Four bottles and a syringe

Almost 150,000 people in UK receive vaccine dose in first week

Having kickstarted the NHS’ largest vaccination programme in its history, the Government has confirmed that more than 137,000 people have received their first dose of the vaccine across the UK in just the first week.

Operating from more than 70 sites around the country, the first of two necessary doses was administered to people from priority groups: over-80s, care home workers and NHS staff.

Provisional figures put the number of people to receive their first dose of the vaccine by the end of Tuesday December 15, 2020 – one week after the very first non-clinical trial vaccines were delivered in the UK – at least 137,897 people had received the jab.

Around 108,000 of those vaccinated were in England.

Announced by Health Secretary Matt Hancock, the data was caveated with the note that they were provisional and subject to change. Formal statistics are due to be published every week, from next week onwards.

So far, the majority of the vaccines have been administered to those from the initial priority groups in hospital settings, with eligible people being invited to attend a clinic and receive the jab; a process which has been put in place due to the current limitations on supply and significant demand.

GP-led centres began vaccinating patients this week in England, with a roll-out to expand to care home settings soon.

As the network of vaccination sites expands and more doses become available, the rate of vaccinations will increase too.

Mr Hancock said: “Thanks to the hard work of the NHS across the UK, over 137,000 people have already received the first dose of the coronavirus vaccine.

“This is just the start and we will steadily expand our vaccination programme – ultimately helping everyone get back to normal life.”

The Pfizer/BioNTech vaccine is currently the only vaccine to have been approved by the UK medicines regulator, the Medicines and Healthcare products Regulatory Agency (MHRA). Patients require two doses of the vaccine, 21 days apart, for it to be fully effective.

The UK Government’s Vaccines Taskforce has already secured 40 million doses of the Pfizer/BioNTech vaccine for use by the whole of the UK.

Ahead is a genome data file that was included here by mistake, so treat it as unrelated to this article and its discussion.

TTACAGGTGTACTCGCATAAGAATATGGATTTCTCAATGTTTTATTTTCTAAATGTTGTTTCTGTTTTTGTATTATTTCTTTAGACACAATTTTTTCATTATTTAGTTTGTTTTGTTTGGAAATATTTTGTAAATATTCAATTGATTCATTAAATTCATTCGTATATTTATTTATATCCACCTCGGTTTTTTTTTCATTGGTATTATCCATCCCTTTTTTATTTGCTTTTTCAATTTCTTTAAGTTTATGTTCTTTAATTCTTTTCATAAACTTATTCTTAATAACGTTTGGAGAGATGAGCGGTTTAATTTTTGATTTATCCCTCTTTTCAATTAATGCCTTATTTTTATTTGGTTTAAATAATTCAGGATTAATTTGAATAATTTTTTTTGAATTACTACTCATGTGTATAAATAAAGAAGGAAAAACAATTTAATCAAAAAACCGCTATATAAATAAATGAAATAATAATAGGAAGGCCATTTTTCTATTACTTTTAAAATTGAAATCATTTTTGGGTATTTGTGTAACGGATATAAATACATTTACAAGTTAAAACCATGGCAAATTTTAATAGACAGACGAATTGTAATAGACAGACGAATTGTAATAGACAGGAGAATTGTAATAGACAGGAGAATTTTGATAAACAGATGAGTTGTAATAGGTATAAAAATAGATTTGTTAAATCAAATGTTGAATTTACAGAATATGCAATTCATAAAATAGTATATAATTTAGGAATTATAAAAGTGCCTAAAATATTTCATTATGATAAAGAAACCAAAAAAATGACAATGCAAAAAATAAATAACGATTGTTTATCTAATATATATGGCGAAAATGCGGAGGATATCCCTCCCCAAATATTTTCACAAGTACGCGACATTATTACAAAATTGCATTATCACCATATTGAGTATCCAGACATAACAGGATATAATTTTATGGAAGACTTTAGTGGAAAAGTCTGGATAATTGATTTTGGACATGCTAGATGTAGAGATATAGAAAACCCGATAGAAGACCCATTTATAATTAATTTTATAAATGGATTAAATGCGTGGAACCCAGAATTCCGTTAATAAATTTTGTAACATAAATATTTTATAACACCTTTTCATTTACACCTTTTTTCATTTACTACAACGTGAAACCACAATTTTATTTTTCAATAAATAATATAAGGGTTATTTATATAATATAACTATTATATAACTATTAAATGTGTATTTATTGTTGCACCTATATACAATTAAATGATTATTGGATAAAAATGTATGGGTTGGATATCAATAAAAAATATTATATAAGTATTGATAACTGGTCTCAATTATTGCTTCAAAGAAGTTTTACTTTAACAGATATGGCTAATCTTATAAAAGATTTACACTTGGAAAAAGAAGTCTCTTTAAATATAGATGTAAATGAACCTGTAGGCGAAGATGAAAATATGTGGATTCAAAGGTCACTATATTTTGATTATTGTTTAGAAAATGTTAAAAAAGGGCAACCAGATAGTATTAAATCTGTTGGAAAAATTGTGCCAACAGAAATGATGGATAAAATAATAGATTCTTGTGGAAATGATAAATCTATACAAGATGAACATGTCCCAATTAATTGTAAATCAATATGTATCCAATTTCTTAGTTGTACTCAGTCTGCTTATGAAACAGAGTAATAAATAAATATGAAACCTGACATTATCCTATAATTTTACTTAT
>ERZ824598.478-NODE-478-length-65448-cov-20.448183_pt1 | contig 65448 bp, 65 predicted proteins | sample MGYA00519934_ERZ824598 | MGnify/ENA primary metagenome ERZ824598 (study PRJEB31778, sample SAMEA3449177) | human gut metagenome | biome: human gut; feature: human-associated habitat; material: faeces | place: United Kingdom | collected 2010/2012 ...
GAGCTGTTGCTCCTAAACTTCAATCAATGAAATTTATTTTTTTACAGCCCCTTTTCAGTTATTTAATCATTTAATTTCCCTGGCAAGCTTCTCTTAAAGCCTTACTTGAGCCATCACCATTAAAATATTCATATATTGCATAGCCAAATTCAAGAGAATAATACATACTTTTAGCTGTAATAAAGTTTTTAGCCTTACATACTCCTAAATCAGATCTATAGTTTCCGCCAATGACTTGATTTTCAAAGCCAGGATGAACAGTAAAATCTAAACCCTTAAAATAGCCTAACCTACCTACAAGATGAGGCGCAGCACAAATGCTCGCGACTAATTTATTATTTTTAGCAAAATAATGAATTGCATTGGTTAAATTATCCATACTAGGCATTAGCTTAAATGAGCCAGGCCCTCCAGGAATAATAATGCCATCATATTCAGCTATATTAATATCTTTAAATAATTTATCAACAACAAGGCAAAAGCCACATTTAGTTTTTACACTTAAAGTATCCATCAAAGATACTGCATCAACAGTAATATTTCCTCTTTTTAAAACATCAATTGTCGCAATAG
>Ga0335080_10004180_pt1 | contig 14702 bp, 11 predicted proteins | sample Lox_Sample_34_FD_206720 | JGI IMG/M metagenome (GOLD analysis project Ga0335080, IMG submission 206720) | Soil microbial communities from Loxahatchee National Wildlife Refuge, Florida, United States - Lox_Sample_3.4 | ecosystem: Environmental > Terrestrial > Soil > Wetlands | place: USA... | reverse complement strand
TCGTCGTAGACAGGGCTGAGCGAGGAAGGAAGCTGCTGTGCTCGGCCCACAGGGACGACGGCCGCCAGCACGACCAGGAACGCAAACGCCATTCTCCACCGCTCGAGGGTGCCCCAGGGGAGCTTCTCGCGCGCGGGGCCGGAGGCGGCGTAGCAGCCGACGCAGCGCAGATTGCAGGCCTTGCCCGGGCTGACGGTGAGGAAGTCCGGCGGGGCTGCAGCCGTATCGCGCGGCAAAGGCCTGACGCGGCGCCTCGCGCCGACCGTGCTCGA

MHRA reviews are currently underway on two other promising vaccine candidates, developed by the University of Oxford and Moderna respectively, and should they be approved would enable even more doses to be available to vaccine people.

Both prospective vaccine candidates, and in particular the University of Oxford one, are also encouraging in that they are easier to store than the Pfizer/BioNTech one – which requires being stored at -70C and specialised cold chain processes.

The UK Government has also been able to secure a significant number of doses of the University of Oxford vaccine candidate pre-emptively, with the UK-based vaccine likely to face fewer potential challenges being delivered from the manufacturer to the NHS.

NHE Sept/Oct 21

NHE Sept/Oct 21

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The integration of new technology, such as using virtual outpatient appointments instead of face-to-face reviews of patients in the hospital. Adapting the ways in which our NHS workers serve people has been critical in continuing to provide high-quality treatment, a positive patient experience and preventing Covid-19 transmission during the pandemic. Our healthcare sector has the potential to transform the way we continue to provide essential services while also improving patient care. But how easy is the integration of these innovations into routine NHS practice?

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